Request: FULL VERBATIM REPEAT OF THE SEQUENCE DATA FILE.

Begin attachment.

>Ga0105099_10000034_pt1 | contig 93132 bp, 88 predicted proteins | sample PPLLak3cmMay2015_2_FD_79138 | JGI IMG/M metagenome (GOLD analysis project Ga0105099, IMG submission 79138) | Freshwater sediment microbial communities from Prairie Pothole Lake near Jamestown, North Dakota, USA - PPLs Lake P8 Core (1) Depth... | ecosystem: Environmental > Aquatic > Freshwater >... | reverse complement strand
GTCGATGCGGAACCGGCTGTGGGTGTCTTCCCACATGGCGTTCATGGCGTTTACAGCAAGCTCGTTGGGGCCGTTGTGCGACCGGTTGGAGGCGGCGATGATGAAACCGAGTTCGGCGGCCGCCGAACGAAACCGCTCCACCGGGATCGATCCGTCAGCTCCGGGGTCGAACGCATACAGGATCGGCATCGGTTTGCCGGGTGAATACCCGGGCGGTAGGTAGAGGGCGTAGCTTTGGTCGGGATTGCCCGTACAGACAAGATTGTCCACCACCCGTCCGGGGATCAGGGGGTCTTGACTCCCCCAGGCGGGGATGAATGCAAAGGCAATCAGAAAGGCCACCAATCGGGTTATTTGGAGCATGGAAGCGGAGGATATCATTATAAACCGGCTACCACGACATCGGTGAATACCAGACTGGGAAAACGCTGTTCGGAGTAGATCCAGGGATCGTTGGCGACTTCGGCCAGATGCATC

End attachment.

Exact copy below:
>Ga0105099_10000034_pt1 | contig 93132 bp, 88 predicted proteins | sample PPLLak3cmMay2015_2_FD_79138 | JGI IMG/M metagenome (GOLD analysis project Ga0105099, IMG submission 79138) | Freshwater sediment microbial communities from Prairie Pothole Lake near Jamestown, North Dakota, USA - PPLs Lake P8 Core (1) Depth... | ecosystem: Environmental > Aquatic > Freshwater >... | reverse complement strand
GTCGATGCGGAACCGGCTGTGGGTGTCTTCCCACATGGCGTTCATGGCGTTTACAGCAAGCTCGTTGGGGCCGTTGTGCGACCGGTTGGAGGCGGCGATGATGAAACCGAGTTCGGCGGCCGCCGAACGAAACCGCTCCACCGGGATCGATCCGTCAGCTCCGGGGTCGAACGCATACAGGATCGGCATCGGTTTGCCGGGTGAATACCCGGGCGGTAGGTAGAGGGCGTAGCTTTGGTCGGGATTGCCCGTACAGACAAGATTGTCCACCACCCGTCCGGGGATCAGGGGGTCTTGACTCCCCCAGGCGGGGATGAATGCAAAGGCAATCAGAAAGGCCACCAATCGGGTTATTTGGAGCATGGAAGCGGAGGATATCATTATAAACCGGCTACCACGACATCGGTGAATACCAGACTGGGAAAACGCTGTTCGGAGTAGATCCAGGGATCGTTGGCGACTTCGGCCAGATGCATC